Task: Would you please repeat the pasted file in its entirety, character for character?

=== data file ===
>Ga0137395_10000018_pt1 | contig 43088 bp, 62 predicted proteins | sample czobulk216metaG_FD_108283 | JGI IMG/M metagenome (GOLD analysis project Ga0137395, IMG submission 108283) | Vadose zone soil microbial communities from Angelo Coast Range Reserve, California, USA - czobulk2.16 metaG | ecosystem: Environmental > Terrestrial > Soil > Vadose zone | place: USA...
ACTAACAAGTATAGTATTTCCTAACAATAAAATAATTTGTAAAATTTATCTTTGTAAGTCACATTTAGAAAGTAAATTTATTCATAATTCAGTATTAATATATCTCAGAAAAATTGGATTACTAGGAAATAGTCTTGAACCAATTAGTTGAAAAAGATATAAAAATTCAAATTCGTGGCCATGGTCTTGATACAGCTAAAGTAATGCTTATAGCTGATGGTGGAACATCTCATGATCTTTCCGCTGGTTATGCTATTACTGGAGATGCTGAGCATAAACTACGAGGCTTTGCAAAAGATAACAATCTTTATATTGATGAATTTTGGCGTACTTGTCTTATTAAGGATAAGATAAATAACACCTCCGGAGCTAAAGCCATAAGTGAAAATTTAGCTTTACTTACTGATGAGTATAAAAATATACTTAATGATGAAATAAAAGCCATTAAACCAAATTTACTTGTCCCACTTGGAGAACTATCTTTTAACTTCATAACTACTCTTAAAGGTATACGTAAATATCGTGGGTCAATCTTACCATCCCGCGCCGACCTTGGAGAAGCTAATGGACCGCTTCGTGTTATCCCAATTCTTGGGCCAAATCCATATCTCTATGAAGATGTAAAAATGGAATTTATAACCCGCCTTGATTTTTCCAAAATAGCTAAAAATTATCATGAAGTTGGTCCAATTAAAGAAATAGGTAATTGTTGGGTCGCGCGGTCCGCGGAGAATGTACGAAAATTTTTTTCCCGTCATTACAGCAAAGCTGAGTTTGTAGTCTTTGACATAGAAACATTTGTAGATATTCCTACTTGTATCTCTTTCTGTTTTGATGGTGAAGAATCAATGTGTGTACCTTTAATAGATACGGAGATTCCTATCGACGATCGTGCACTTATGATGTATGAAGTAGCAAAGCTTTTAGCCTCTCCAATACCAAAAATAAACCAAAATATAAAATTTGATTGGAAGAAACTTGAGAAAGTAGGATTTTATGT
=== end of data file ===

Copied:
>Ga0137395_10000018_pt1 | contig 43088 bp, 62 predicted proteins | sample czobulk216metaG_FD_108283 | JGI IMG/M metagenome (GOLD analysis project Ga0137395, IMG submission 108283) | Vadose zone soil microbial communities from Angelo Coast Range Reserve, California, USA - czobulk2.16 metaG | ecosystem: Environmental > Terrestrial > Soil > Vadose zone | place: USA...
ACTAACAAGTATAGTATTTCCTAACAATAAAATAATTTGTAAAATTTATCTTTGTAAGTCACATTTAGAAAGTAAATTTATTCATAATTCAGTATTAATATATCTCAGAAAAATTGGATTACTAGGAAATAGTCTTGAACCAATTAGTTGAAAAAGATATAAAAATTCAAATTCGTGGCCATGGTCTTGATACAGCTAAAGTAATGCTTATAGCTGATGGTGGAACATCTCATGATCTTTCCGCTGGTTATGCTATTACTGGAGATGCTGAGCATAAACTACGAGGCTTTGCAAAAGATAACAATCTTTATATTGATGAATTTTGGCGTACTTGTCTTATTAAGGATAAGATAAATAACACCTCCGGAGCTAAAGCCATAAGTGAAAATTTAGCTTTACTTACTGATGAGTATAAAAATATACTTAATGATGAAATAAAAGCCATTAAACCAAATTTACTTGTCCCACTTGGAGAACTATCTTTTAACTTCATAACTACTCTTAAAGGTATACGTAAATATCGTGGGTCAATCTTACCATCCCGCGCCGACCTTGGAGAAGCTAATGGACCGCTTCGTGTTATCCCAATTCTTGGGCCAAATCCATATCTCTATGAAGATGTAAAAATGGAATTTATAACCCGCCTTGATTTTTCCAAAATAGCTAAAAATTATCATGAAGTTGGTCCAATTAAAGAAATAGGTAATTGTTGGGTCGCGCGGTCCGCGGAGAATGTACGAAAATTTTTTTCCCGTCATTACAGCAAAGCTGAGTTTGTAGTCTTTGACATAGAAACATTTGTAGATATTCCTACTTGTATCTCTTTCTGTTTTGATGGTGAAGAATCAATGTGTGTACCTTTAATAGATACGGAGATTCCTATCGACGATCGTGCACTTATGATGTATGAAGTAGCAAAGCTTTTAGCCTCTCCAATACCAAAAATAAACCAAAATATAAAATTTGATTGGAAGAAACTTGAGAAAGTAGGATTTTATGT